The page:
Posted by Neil Paine on April 16, 2009
Regular Season: 50 wins was probably a good expectation for Orlando going into the '09 season, since they were a relatively young team with a superstar like Dwight Howard and a solid supporting cast of Rashard Lewis, Hedo Turkoglu, and Jameer Nelson. But none except the most ardent Magic fans dreamed they'd be championship contenders... and that's exactly what they became as the season went on. They split the season series with Boston, took 2 of 3 against the Cavs, and won both of their games with the Lakers. And they even semi-covered the devastating midseason loss of Nelson by picking up Rafer Alston at the trade deadline. All of this has successfully established the Magic as a bit of a "dark horse" title team going into these playoffs.
Prime-Time Players: 1. Dwight Howard. The best young big man in basketball is coming off another monster regular season, and he's primed for a strong playoff performance. If his teammates make a concerted effort to get him shots, he'll be a difference-maker, because few opponents can stop him from doing whatever he wants when he gets the ball in deep.
2. Rashard Lewis. It's good to have a deadeye marksman on the perimeter when you've got an inside threat like Howard, and in Lewis the Magic have one of the best. The 6'10" forward led the most prolific 3-point shooting team in NBA history with 220 treys (39.7%) this season, and his ability to stretch the floor will be huge for Orlando in the postseason.
3. Hedo Turkoglu. Despite his down season, the guy has a reputation for taking -- and making -- clutch shots, game-winners, and buzzer-beaters. He's the guy they look to in pressure situations, and you can bet he'll face his share of those in the coming weeks.
But don't count on... The supporting cast. Alston is a decent PG, but he's not exactly known for his strong playoff performances. Meanwhile the rest of the team, while good at knocking down threes, is generally inexperienced, and didn't exactly add a whole lot in the regular season to begin with. In other words, there's a steep drop-off after the "Big 3" of Howard, Lewis, & Turkoglu.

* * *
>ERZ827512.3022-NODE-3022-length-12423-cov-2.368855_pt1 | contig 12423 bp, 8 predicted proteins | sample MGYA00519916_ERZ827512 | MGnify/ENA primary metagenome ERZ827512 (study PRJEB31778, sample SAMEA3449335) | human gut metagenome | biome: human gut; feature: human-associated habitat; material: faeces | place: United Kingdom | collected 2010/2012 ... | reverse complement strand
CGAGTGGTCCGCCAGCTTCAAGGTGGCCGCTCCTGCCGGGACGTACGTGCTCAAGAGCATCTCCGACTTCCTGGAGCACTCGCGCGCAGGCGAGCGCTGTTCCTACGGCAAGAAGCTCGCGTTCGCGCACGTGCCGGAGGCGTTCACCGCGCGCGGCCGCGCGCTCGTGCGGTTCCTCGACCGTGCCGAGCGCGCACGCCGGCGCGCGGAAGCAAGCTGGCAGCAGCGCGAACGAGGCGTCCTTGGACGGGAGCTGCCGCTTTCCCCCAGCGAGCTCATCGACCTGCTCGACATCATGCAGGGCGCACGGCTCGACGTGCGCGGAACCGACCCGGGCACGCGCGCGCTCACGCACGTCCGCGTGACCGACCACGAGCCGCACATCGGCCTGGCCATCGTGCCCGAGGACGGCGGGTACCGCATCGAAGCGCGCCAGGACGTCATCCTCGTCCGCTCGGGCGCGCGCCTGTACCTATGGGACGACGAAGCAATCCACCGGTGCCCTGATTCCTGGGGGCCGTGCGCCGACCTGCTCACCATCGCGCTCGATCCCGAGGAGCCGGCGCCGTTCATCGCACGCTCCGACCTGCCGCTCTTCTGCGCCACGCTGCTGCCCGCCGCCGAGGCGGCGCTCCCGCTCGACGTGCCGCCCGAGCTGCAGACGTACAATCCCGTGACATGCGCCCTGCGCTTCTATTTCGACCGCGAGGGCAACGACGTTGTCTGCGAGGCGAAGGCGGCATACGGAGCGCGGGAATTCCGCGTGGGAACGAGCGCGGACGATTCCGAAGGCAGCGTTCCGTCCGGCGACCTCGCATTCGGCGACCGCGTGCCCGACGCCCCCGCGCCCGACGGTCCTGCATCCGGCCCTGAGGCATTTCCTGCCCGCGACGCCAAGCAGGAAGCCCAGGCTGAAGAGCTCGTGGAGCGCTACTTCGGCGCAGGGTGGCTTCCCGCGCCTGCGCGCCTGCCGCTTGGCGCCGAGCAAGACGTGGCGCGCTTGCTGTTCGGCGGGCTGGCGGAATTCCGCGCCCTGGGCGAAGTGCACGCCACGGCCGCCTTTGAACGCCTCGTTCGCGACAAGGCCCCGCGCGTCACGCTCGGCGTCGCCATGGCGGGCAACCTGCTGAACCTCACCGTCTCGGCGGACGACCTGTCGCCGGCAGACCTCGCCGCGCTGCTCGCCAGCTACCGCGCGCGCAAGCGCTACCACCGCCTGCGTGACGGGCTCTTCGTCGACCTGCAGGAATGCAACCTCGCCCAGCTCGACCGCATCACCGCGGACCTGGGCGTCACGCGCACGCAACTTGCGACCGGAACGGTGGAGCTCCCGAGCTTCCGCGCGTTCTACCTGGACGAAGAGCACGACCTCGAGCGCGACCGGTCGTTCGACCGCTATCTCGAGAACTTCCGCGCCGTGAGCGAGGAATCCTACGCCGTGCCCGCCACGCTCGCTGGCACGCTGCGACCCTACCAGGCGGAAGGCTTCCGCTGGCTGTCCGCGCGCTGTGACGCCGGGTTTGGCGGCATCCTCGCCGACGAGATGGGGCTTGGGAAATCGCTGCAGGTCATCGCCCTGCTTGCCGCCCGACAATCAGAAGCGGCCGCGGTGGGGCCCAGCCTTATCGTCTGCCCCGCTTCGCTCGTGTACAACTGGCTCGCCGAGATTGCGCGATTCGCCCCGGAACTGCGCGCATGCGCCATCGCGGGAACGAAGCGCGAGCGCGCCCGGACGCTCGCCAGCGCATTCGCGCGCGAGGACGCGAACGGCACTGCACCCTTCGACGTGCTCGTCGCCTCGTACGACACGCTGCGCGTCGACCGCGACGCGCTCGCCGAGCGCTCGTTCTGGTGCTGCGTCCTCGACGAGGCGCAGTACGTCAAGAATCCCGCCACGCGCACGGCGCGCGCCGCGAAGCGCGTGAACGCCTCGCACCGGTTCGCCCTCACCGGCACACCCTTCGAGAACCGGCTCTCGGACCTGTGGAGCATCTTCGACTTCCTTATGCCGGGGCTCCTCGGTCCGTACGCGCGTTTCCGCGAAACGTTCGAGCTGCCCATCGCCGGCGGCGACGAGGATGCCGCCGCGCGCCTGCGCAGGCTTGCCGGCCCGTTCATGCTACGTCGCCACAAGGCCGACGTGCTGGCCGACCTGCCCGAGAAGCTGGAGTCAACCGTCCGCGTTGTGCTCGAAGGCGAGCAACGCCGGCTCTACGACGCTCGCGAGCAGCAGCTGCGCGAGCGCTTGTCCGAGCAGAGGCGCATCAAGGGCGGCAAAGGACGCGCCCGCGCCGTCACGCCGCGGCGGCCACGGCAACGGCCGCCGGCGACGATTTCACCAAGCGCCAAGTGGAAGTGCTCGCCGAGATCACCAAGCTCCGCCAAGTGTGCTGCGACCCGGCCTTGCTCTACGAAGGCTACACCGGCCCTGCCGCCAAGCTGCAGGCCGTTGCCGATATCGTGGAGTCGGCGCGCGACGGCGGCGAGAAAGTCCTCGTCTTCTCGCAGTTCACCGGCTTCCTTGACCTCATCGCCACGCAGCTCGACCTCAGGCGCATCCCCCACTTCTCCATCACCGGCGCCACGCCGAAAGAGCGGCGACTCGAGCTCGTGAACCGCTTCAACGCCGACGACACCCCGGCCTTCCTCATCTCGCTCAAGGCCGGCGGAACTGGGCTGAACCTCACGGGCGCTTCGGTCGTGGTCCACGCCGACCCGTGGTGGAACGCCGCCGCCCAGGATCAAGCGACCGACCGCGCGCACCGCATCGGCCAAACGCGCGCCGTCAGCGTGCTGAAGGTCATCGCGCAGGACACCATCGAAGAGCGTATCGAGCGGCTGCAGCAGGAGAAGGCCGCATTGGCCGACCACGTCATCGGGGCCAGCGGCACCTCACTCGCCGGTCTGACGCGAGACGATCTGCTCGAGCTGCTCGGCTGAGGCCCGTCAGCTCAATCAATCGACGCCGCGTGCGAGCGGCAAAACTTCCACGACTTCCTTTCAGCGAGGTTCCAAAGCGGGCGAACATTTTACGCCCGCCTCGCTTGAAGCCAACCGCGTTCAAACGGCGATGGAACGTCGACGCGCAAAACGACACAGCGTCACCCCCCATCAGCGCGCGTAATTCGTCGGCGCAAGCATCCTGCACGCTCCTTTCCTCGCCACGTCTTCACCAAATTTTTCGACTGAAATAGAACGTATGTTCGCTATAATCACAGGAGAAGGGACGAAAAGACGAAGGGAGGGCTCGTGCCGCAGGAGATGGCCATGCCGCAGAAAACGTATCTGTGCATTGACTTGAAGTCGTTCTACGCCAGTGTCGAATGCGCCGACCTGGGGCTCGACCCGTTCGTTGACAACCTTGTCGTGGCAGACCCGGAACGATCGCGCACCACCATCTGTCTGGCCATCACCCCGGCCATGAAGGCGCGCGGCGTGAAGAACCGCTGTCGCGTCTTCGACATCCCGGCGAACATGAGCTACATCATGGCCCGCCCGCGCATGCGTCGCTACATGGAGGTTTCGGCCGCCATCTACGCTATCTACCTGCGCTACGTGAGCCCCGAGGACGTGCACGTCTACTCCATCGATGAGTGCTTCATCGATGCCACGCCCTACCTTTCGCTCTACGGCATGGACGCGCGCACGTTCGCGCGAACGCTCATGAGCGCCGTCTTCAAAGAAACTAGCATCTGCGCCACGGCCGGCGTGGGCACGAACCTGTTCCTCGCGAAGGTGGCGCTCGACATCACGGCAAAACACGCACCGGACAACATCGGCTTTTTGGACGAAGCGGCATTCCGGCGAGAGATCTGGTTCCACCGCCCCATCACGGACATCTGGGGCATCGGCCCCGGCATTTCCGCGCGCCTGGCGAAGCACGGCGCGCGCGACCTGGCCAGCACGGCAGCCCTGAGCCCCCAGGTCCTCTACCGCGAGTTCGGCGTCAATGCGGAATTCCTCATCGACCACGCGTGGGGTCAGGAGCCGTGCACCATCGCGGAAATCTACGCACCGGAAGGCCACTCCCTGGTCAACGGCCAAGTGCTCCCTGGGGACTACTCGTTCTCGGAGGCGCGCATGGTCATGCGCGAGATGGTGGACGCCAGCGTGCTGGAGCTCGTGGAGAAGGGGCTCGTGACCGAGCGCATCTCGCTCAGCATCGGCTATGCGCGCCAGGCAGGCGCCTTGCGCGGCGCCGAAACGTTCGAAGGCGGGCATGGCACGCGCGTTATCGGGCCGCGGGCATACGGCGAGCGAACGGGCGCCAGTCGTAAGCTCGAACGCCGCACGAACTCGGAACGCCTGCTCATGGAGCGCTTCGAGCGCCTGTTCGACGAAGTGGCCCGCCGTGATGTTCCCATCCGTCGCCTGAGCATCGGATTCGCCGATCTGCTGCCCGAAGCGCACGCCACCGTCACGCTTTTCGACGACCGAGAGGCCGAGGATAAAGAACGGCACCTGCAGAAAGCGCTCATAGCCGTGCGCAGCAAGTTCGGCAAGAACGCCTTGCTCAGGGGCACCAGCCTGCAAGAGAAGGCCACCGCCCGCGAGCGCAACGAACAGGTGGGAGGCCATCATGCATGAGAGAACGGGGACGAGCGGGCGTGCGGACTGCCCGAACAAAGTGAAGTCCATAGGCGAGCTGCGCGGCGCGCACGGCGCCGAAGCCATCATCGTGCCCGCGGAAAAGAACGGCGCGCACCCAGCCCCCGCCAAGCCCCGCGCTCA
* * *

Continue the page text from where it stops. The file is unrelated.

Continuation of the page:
Why they can win: They're a defensively-oriented team, which is always a plus in the playoffs. Howard is a stud, and they've surrounded him with good shooters. In the regular season, the Magic proved they can beat even the strongest of potential postseason opponents.
Why they can't win: Over-reliance on the 3-ball can be a deadly game of Russian roulette. When they're falling, you're invincible; when they aren't, you have to fight hard just to stay close... Boom-and-bust offenses like that tend to make early exits. Also, they lack the overall talent level of a team like Cleveland or Boston.
X-Factor: If "defense wins championships," the Magic have got it covered -- thanks to KG's injury in Boston, Orlando actually pulled ahead of the Celtics for the league's top DRtg in the season's final month. The defensive leader has won the NBA title 5 times since 1996.
|Magic vs.||Off.||Def.||Reb.||Coach||Exp.||The Skinny||Prediction|
|Atlanta||X||X||X||X||Took 3 of 4 vs. Hawks in RS; shouldn't be a problem||Magic in 5|
|Boston||Push||X||Can Magic overcome C's homecourt advantage?||Magic in 7|
|Chicago||X||X||X||X||X||Orlando the far better team, though Bulls could steal a game||Magic in 5|
|Cleveland||Push||X||No answers for Cavs' dominance at home||Cavs in 6|
|Detroit||X||X||X||Hex broken as Magic beat a shadow of formerly-great Pistons||Magic in 5|
|Miami||X||X||X||X||X||Wade can only do so much||Magic in 5|
|Philadelphia||X||X||X||X||No worries for Magic, who dominate at both ends||Magic in 5|
(Key: "X" = Advantage; blank = disadvantage)